The jig is up.
Over the past month, our caretakers have been slowly exiting the scene, like visitors at a wake. My father-in-law is sick. My mother-in-law avoids our calls. And my mother recently confided in my brother that she’s burnt (thanks, mom for telling me! thanks brother, for sending me a panicky Facebook message at 3 am instead of picking up the phone and calling me the next morning…next time, just post it on my wall–much quicker).
It’s not that I blame them. Watching K is like what I imagine it must be like to be married to Joan Crawford. But now daycare, which was an abstraction for so long, is becoming a reality.
And I am freaking.
I’m not sure what to expect. In no particular order, here are all of my unfounded and idiotic concerns:
1. Another child will steal my K’s beloved marker, which she carries everywhere and at various times of the day serves as a spoon to feed her stuffed animals, a doctor tool to examine their eyes, and a brush to comb mommy’s messy hair. She will quickly learn that other people are mean and this experience will deeply impact her ability to form attachments later on in life. Plus, I will want to beat up this marker-stealing child’s mother. And I’ve never been in fight, so these negative feelings will simply bubble beneath the service until I snap at a nice clerk who can’t help me find mangoes at Foodtown.
2. K will steal everything not tied down, including other children’s prized possessions. Popular Toddler Head Cheerleader with cult-like toddler following will influence the other girls to stay far away from my kleptomaniac, doesn’t-know-how-to-share little peanut.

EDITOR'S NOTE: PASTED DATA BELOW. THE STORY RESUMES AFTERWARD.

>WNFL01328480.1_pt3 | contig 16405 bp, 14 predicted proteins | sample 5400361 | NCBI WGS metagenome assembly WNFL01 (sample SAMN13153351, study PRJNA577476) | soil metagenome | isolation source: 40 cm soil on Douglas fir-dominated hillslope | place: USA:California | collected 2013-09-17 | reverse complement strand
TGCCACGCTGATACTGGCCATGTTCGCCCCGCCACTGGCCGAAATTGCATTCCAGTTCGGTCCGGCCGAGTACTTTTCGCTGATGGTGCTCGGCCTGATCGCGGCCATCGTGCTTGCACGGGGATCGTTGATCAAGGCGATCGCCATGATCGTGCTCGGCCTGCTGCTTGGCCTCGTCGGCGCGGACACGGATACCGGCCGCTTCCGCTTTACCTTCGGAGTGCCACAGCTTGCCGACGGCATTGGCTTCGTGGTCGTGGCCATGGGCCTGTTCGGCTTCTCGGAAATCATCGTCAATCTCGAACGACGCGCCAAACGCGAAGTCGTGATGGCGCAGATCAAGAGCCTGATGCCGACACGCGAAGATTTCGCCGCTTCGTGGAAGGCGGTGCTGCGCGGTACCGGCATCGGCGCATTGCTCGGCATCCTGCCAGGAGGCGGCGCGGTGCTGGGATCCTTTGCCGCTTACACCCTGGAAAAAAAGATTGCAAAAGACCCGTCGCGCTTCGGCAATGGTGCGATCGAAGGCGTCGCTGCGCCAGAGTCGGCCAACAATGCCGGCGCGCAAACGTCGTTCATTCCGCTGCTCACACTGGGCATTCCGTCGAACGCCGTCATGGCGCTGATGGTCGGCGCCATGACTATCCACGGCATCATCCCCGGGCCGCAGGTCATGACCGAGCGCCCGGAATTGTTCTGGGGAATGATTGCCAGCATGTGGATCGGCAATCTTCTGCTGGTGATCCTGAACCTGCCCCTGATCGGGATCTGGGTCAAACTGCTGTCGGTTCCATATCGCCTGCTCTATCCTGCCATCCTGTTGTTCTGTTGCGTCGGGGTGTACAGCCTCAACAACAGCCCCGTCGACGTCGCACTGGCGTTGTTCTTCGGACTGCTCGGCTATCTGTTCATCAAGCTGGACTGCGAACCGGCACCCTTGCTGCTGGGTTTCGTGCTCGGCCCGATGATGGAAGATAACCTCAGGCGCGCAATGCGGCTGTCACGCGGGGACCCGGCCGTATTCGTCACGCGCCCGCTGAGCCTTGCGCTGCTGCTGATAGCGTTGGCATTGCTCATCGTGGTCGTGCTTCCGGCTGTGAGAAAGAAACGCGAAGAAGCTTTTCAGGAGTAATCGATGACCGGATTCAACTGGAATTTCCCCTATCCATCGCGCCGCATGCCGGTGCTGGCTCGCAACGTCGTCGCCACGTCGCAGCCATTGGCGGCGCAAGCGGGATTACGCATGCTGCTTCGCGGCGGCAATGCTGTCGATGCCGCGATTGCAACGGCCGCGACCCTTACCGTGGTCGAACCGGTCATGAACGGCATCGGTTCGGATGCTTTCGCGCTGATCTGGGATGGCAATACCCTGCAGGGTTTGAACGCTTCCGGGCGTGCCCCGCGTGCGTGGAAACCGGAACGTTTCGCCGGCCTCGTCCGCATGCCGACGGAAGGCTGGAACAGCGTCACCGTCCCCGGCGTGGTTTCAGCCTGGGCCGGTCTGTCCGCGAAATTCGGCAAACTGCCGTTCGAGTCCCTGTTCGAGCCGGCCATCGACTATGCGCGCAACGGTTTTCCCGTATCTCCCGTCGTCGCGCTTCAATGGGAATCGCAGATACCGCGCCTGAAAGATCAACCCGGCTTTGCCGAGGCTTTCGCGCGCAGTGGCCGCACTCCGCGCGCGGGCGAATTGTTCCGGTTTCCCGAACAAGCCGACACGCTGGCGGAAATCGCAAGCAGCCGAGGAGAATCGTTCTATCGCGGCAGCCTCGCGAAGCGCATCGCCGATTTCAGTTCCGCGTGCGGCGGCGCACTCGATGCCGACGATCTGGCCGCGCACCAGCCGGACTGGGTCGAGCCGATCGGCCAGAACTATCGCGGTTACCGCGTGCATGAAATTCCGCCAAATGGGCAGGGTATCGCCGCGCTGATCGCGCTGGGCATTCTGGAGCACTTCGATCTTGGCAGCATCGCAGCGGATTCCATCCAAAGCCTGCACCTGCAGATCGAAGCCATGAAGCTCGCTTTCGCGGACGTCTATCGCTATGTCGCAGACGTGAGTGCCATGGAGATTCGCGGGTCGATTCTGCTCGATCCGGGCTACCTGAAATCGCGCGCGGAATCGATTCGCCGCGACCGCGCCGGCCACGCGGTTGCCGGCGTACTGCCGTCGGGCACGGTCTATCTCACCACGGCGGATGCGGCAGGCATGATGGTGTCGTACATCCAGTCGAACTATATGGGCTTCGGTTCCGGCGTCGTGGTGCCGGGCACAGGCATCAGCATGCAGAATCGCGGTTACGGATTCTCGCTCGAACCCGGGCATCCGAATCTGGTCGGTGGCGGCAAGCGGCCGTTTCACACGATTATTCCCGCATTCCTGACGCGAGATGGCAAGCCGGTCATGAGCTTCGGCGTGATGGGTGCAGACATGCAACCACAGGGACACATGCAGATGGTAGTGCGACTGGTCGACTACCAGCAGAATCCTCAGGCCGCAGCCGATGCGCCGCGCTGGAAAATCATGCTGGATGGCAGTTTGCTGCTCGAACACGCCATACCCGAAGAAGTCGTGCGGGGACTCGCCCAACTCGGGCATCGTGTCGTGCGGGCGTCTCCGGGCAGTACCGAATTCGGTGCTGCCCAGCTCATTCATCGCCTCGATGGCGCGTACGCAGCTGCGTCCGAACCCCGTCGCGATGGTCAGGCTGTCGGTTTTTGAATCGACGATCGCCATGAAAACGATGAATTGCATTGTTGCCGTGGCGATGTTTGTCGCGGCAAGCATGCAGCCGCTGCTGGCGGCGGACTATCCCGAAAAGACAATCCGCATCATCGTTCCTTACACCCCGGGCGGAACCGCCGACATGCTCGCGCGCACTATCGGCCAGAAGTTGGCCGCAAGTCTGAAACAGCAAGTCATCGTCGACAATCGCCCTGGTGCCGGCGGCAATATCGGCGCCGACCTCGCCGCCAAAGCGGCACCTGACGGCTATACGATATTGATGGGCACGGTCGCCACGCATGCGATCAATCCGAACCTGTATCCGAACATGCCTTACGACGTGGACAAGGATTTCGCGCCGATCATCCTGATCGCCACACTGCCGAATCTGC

3. Daycare snack break room will serve double duty as creepy place where uncredited workers take pornographic photos of babies, similar to those described in vague detail in two-part episode of Diff’rent Strokes.
4. I will pack organic homemade meals for K, but she will be lured into the temptation of eating Hostess Cupcakes and Cheetos, all of which will be readily available at daycare. Naturally, pot and cocaine will follow.
5. She will cry uncontrollably when I leave in the mornings. She will cry and cry all day and wonder why I abandoned her.
She will not cry at all and wish me gone. She will refuse to leave with me in the afternoons and call her daycare provider “mommy.” I will smile and die a little death each time.